This is key in food manufacturing because perishable products such as meat, fish and dairy must be kept at a temperature above 140°F (60°C) or below 40°F (4°C). Between 40°F (4°C) and 140°F (60°C), also known as the ‘danger zone’, bacteria multiply rapidly, increasing the growth of foodborne pathogens. The FDA requires food manufacturers to use accurate and reliable temperature measurement devices, which must be calibrated regularly.

Equally important is that manufacturers can prove that product temperatures were maintained within this acceptable range and provide traceability in the event that temperatures fall outside limits. To this end, the FDA requires that food manufacturers maintain records of food temperatures, and these records must be accurate, reliable and accessible to authorized personnel.

The U.S. FDA 21 CFR Part 11, Electronic Records; Electronic Signatures guidance establishes the requirements for using electronic records and signatures in the regulated food industry.  Further, this section of 21CFRPt11 requires system validation, audit trails, electronic signatures and most importantly, security. Food manufacturers must implement security measures to protect their electronic records and signatures from unauthorized access, modification, or destruction.

However, if communication is interrupted while data is being transferred from the recorder to other software, like historians or MES, this can cause data loss. As a result, manufacturers may be unable to prove that the batch has remained within critical temperature limits. Eurotherm products record data at the point of measurement and automatically backfill missing data, utilizing a distinctive technology called Store & Forward, reducing the likelihood of data loss and enabling manufacturers to comply with FDA regulations. Eurotherm was the first to introduce this novel 21CFRPt11 compliant, self-healing data feature. 


Increased Competitive Advantage

Although the FDA is only responsible for U.S. food regulation, investing in equipment that aids compliance with strict safety standards is beneficial to food manufacturers across the globe.

According to the U.S. Department of Agriculture (USDA), the total value of food imports into the U.S. has increased every year since 2009, and in 2022 equaled almost $200 billion. For overseas food manufacturers looking to enter this growing market, compliance with FSMA standards gives them a competitive advantage.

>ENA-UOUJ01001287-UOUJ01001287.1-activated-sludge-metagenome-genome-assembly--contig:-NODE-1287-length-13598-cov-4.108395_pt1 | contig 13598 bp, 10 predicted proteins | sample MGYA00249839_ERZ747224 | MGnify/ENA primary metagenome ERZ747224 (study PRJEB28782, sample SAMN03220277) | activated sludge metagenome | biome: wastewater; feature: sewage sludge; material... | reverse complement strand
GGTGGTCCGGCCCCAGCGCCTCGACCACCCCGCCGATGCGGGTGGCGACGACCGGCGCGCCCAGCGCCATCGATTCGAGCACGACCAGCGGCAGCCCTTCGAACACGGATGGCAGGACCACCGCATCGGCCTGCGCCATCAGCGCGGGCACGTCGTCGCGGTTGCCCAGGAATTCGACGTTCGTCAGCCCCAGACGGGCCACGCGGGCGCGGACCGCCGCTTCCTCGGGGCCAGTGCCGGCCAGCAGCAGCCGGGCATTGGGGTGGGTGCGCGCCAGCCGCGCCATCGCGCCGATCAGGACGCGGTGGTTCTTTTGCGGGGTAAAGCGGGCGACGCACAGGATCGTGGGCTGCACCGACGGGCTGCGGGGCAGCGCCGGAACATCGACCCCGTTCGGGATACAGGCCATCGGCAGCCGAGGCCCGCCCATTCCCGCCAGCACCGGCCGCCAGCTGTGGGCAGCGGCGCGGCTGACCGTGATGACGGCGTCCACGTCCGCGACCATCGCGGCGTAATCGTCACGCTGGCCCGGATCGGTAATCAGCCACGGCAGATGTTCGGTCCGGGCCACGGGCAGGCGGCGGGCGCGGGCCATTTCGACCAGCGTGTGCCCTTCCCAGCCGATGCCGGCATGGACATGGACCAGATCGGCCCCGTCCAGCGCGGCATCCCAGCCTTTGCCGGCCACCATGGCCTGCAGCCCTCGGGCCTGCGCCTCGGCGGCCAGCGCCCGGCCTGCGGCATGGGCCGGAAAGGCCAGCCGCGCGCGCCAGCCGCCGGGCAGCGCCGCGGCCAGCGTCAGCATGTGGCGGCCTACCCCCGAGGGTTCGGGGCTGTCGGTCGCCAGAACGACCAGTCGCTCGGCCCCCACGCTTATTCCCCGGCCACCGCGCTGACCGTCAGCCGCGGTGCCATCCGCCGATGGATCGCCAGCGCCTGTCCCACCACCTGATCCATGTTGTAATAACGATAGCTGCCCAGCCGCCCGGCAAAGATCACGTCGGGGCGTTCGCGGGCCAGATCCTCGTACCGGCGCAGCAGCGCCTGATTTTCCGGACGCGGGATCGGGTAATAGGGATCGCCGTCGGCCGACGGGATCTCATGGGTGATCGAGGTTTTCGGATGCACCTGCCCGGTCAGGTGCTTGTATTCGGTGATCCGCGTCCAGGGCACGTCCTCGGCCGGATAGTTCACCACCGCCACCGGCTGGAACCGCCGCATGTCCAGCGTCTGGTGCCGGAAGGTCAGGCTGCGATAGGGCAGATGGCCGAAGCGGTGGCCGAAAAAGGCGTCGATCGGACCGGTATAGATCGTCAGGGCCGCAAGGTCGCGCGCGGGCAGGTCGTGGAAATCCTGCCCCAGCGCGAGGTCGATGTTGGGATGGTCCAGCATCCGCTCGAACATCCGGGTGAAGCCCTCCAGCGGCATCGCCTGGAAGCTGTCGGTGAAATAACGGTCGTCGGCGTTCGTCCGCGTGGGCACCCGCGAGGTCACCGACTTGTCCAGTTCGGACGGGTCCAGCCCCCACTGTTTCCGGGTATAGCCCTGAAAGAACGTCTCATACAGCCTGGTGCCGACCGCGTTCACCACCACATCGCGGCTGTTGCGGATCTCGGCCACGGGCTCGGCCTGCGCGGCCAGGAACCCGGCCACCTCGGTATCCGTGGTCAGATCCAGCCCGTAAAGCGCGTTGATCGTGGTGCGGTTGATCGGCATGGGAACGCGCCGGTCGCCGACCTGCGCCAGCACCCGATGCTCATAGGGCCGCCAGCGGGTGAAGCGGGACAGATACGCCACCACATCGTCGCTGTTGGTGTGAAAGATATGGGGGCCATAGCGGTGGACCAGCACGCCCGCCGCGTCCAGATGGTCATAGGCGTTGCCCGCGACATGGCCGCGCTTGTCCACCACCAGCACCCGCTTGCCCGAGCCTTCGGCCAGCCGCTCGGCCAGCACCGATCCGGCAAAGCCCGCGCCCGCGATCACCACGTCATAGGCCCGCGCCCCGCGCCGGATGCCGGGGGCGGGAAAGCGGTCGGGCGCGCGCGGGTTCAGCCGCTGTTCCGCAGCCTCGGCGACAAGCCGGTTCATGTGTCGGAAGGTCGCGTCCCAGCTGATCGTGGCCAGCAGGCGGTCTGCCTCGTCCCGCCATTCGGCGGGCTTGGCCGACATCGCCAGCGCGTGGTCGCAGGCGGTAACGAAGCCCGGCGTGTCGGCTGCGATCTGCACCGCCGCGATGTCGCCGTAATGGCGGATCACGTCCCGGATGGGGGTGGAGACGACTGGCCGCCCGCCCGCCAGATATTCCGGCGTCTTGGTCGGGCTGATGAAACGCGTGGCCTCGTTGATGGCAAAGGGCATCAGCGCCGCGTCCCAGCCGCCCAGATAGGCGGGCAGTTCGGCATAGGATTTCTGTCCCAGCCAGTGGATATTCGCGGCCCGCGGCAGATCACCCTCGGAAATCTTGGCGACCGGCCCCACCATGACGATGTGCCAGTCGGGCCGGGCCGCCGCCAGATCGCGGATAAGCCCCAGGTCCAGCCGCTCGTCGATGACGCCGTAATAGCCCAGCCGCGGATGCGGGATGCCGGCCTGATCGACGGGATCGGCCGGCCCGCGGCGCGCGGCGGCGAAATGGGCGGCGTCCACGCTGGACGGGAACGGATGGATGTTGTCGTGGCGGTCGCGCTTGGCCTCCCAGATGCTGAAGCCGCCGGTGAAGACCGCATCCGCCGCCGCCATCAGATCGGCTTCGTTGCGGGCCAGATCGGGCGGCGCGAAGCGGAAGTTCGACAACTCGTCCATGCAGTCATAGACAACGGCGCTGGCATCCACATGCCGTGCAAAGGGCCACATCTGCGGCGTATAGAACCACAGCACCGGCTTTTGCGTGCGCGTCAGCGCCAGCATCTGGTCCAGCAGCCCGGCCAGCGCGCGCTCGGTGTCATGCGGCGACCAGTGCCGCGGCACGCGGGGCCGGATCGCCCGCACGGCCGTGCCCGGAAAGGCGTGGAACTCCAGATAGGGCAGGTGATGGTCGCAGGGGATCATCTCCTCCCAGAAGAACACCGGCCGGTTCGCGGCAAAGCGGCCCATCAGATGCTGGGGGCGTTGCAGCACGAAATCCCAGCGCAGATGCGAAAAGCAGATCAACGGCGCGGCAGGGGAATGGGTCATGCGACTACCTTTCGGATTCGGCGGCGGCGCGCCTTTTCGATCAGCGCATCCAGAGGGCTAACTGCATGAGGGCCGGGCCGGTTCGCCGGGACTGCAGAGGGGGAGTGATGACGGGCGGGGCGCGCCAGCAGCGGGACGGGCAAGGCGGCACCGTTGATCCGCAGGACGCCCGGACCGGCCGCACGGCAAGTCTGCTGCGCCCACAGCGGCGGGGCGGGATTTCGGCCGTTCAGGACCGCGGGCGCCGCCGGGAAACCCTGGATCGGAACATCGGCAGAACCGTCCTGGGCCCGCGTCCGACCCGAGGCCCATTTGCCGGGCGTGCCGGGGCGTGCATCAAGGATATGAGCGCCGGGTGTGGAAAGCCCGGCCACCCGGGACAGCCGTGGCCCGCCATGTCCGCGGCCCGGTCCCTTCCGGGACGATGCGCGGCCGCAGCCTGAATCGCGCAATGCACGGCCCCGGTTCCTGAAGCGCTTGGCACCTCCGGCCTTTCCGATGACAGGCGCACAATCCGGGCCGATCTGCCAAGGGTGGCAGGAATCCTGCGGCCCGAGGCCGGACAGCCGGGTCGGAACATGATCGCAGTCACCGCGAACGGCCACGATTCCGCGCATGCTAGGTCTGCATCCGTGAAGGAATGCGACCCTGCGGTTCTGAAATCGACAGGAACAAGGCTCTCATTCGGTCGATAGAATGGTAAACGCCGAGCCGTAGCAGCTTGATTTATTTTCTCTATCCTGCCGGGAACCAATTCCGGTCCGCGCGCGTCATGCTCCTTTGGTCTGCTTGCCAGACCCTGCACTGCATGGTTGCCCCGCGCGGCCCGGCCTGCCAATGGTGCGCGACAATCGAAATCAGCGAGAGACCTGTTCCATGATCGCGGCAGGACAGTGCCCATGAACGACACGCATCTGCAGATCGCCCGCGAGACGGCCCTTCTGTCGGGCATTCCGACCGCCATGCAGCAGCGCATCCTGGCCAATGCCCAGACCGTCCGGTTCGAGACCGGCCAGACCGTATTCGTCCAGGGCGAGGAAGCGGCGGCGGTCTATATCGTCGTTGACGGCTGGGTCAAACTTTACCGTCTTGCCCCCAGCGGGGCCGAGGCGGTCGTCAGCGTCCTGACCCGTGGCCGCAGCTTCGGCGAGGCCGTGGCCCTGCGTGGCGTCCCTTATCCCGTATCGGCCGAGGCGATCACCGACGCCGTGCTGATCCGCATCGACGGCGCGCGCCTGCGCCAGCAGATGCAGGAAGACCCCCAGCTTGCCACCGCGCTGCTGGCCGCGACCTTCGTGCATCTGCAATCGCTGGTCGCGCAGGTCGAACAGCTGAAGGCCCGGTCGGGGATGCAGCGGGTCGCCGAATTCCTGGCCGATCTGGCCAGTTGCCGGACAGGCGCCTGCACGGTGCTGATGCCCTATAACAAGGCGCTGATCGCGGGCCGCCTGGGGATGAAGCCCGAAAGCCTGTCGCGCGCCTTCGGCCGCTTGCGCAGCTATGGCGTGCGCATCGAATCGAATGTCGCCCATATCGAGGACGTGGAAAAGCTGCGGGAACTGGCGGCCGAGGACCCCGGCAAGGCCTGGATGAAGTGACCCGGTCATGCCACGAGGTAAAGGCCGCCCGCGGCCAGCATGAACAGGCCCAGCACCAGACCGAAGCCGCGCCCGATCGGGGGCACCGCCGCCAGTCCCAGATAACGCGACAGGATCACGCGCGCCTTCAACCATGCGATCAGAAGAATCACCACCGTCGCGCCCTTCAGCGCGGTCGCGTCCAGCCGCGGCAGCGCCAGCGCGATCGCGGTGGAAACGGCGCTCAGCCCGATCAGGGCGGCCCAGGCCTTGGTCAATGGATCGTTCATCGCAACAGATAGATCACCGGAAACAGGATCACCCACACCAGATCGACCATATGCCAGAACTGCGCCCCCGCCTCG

Improved Sustainability Practices

Digital data recorders also ensure that food and beverage manufacturers can track their progress in line with climate pledges. Although numerous major producers have committed to achieving net zero emissions, recent data shows that many manufacturers have made no progress against their goals. At the same time, some have increased their emission levels.

Modern data recorders help manufacturers track and achieve these targets by using the data generated by smart energy meters, probes and sensors. Recorders can then document and perform calculations with this data, creating valuable insights for food and beverage producers looking to increase sustainability within their processes. Likewise, for U.S. food manufacturers with European subsidiaries, digital data recorders ensure they comply with necessary sustainability regulations.

For example, the UK’s Energy Savings Opportunity Scheme (ESOS) requires qualifying large companies to carry out audits of the energy consumed by manufacturing plants, processes and transport every four years. As the scheme also requires manufacturers to determine energy-saving measures, the calculations from digital data recorders allow managers to create strategies to reduce energy consumption.

Investing in a digital data recorder also furthers process sustainability as it eliminates the need for pen and paper. As the files used in Eurotherm recorders can be compressed, this increases the amount of data that can be stored while eliminating the waste that is generated by pen and paper.

As food safety regulations continue to be modernized, it is essential for the benefit of both manufacturers and consumers that requirements are met. Investing in modern digital data recorders allows food manufacturers to comply with regulations while increasing competitive advantage and sustainability, both now and in the future.